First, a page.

Peter Bouckaert at a LAWAC breakfast
Even after 20 years at Human Rights Watch (HRW), Peter Bouckaert says that the ongoing persecution of the Rohingya minority in northern Myanmar (Burma) represents some of the worst human rights abuses he has ever seen. Bouckaert, who is the Emergency Director for the New York-based HRW, had just returned from the Bangladesh-Myanmar border when he addressed a LAWAC Global Café Breakfast meeting on November 14. The Rohingya are a Muslim minority who have been subjected to a violent campaign to push them out of Rakhine State in Myanmar by the military. Bouckaert described how in one area thousands of Rohingya villages had been trapped by a river, the men taken off and executed, the women systematically raped and their huts all burnt down. “It is very unusual to see these kind of atrocities carried out by soldiers in uniform – it is evidence of a campaign of hatred against the Rohingya, the world’s most persecuted minority.”
Bouckaert talked about human rights abuses across Asia, the Middle East and Africa, but he also pointed to the discriminatory treatment of migrants in Europe and the US. “The rise of nationalist leaders and demagogues all over the world who are rejecting globalizing and liberalizing norms is putting us into dangerous territory – it is very important in these dark times to assert human rights.”
Some 600,000 Rohingya have fled their homes in what Bouckaert calls “one of the fastest-moving ethnic cleansings ever.” Only 100,000 are left inside Myanmar – and those who have fled across the border face another crisis, as Bangladesh is totally unprepared to deal with them. In Myanmar, also known as Burma, Bouckaert says that while the military is conducting the atrocities, the civilian leader and Nobel Prize winner Aung San Suu Kyi cannot go without blame for not at least speaking out. “She is a bird in a gilded cage. It is a mistake to see her as a human rights icon – it is a role she has always objected to, as something imposed upon her by the outside.” Bouckaert says there are two parallel struggles going on inside Burma which Aung San Suu Kyi has got tangled up in: the struggle for democracy between the dominant military and her own civilian political party, the National League for Democracy (NLD). This is essentially “a struggle within the ethnic Burman elites”, who are mostly Buddhist. At the same time, there is an ongoing struggle between the ethnic Burmans and the many minorities that live around Burma’s borders, many of whom are Christian – or in the case of the Rohingya, Muslim. “Aung San Suu Kyi could have brought together all these diverse ethnic groups, but she hasn’t,” said Bouckaert.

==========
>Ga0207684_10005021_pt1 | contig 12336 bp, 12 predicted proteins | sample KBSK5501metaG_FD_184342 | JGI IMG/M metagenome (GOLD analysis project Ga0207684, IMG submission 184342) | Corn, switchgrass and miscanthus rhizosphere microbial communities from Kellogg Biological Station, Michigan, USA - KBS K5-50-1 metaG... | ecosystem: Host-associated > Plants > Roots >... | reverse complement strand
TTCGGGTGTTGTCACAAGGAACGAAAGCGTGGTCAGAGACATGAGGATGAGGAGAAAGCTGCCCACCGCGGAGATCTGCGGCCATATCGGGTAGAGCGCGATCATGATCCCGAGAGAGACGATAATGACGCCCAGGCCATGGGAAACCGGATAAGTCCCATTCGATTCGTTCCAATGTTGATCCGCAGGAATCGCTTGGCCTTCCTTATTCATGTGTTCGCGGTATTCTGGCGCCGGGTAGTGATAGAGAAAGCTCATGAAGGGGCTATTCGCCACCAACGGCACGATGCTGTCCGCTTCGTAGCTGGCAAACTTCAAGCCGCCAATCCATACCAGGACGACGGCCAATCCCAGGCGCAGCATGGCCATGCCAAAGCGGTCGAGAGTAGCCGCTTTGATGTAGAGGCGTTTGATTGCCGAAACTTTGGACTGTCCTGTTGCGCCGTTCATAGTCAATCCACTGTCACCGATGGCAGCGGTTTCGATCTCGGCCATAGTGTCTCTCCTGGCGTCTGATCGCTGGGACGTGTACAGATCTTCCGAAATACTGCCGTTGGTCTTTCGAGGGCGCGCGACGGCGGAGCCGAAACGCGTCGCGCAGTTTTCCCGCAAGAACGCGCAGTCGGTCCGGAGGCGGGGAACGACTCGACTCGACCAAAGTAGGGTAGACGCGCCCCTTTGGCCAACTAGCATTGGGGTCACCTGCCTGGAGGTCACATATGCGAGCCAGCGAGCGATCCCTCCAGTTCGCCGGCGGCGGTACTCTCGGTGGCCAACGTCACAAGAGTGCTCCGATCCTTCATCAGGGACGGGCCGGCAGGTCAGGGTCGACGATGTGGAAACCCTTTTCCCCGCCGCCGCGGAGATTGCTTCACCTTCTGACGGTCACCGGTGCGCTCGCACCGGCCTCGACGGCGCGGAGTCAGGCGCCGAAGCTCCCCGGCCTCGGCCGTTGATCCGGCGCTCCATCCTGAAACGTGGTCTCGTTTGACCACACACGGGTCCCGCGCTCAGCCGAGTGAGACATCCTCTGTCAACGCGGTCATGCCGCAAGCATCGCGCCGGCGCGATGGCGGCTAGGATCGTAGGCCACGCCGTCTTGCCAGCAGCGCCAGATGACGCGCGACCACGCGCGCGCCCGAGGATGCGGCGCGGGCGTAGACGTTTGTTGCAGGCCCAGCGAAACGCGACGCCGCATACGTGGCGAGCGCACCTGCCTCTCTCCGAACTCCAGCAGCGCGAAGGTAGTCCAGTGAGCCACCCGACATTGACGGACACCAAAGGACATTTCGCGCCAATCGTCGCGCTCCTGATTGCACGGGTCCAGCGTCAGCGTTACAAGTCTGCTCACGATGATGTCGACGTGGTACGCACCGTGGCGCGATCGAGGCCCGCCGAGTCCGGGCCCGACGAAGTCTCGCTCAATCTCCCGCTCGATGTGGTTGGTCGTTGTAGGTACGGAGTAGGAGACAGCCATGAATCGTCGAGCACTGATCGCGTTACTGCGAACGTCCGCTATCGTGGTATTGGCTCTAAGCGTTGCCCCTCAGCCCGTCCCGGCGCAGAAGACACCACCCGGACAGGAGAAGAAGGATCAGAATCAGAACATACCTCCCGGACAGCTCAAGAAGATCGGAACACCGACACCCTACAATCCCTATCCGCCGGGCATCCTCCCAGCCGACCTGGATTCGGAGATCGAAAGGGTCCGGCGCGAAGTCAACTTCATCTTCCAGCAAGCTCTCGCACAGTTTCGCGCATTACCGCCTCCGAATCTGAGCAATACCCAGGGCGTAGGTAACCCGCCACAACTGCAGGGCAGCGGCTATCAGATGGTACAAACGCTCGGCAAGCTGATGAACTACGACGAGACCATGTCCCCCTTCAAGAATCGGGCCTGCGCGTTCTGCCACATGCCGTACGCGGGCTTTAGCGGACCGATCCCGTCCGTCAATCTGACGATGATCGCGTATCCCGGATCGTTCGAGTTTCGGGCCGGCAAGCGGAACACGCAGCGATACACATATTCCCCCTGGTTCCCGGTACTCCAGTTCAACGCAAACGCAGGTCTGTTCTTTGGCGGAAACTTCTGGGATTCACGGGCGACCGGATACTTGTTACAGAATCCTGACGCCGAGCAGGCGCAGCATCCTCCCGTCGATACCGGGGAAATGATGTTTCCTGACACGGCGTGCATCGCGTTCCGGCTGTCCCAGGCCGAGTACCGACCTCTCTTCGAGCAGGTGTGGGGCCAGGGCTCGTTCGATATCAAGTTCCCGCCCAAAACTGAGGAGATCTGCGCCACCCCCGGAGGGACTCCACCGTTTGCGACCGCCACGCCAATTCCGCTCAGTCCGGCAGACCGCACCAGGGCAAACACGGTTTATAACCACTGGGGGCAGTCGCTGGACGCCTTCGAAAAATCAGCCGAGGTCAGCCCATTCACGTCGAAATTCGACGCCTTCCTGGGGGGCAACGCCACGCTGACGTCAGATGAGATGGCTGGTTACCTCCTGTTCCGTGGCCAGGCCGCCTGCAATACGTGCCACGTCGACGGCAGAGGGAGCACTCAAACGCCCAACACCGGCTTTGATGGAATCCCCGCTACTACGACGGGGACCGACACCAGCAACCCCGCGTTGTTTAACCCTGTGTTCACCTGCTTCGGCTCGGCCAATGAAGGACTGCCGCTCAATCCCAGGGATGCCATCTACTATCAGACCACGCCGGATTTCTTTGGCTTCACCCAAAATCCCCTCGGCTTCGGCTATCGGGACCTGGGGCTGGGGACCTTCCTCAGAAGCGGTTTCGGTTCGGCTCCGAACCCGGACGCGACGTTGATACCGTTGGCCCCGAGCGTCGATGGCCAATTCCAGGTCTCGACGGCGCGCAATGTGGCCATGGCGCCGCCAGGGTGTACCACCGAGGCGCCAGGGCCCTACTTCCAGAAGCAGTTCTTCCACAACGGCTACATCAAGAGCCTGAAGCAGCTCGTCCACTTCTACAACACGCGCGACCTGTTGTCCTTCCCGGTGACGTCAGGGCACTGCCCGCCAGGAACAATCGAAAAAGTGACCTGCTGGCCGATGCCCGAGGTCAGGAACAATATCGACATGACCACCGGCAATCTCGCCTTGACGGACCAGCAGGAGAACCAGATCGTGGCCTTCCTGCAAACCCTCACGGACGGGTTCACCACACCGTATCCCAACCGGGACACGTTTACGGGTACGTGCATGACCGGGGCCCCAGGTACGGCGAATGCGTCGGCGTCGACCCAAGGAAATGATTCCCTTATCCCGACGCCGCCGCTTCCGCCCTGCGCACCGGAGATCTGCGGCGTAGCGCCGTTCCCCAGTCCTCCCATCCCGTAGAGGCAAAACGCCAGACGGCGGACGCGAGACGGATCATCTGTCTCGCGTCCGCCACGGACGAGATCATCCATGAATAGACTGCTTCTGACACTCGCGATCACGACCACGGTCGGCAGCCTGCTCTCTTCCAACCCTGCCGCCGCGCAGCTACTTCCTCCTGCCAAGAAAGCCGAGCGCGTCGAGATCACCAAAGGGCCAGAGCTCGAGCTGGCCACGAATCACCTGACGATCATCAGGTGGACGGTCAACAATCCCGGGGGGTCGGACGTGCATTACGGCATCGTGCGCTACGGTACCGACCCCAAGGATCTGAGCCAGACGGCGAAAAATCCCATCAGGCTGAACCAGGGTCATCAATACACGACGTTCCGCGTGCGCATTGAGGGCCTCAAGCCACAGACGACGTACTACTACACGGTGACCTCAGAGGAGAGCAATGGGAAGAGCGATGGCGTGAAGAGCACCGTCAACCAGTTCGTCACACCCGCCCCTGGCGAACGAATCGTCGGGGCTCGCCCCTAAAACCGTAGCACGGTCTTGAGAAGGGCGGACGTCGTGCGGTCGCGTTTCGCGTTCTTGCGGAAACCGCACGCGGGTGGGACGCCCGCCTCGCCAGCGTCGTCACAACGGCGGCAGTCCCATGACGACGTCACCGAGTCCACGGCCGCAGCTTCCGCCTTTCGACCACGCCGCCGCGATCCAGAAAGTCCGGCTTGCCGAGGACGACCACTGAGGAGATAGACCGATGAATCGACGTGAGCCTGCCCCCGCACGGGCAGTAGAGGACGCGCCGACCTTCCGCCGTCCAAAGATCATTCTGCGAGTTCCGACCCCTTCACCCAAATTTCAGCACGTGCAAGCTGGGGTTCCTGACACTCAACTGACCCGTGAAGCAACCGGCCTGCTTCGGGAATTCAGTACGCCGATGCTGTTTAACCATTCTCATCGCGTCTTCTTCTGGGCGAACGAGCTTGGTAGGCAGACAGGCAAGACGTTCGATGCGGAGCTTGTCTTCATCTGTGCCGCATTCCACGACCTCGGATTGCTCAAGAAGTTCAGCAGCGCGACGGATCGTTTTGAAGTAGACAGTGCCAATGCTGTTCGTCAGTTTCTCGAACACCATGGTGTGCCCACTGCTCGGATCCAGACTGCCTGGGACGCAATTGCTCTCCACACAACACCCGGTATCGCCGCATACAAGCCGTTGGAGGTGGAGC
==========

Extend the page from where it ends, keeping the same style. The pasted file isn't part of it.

When asked about the refugee crisis in Europe, which has seen hundreds of thousands of people from the Middle East and North Africa seek refuge in the EU, Bouckaert said “the real refugee crisis is in Lebanon, Jordan and Turkey, in Kenya with the Somalis, in South Africa with all the Zimbabweans.” He pointed out that 25 percent of the Lebanese population are Syrian refugees. “It is about European countries and the US and Australia refusing to take their part of the burden.” Today some 65 million people are displaced from their homes – the largest number worldwide since World War II. And the challenges are going to grow, as a population bubble in Africa and ongoing unrest in the Middle East will contribute to more migration. “We cannot avoid the fact that we are going to continue to see mass migration.”
Bouckaert and his fellow field researchers at HRW have increasingly been filling in for regular media outlets who no longer have the foreign news budgets to send reporters to cover every crisis around the world. “Resources devoted to foreign coverage have collapsed,” he said, adding that for a recent report on the Rohingya crisis the New York Times reporter was given just three days in the field – much of the data in his story was supplied by the HRW researchers who had been on the ground in the area for several months. But he was very quick to point out that HRW cannot take over the role of journalists, who should be objective reporters. “We are a research and an advocacy organization.” They collect facts and compile reports, which they give to governments in a calculated attempt to affect policy. But precisely because “countries can go to war on research that we conduct,” Bouckaert said it is vitally important that they get their facts right. In 40 years they have not had to retract any of their reports – something the organization is very proud of. “We try to achieve our goals not by being alarmist or overstating things.” Sadly, given the atrocities being committed around the world, there is little need to overstate anything – the facts are bad enough.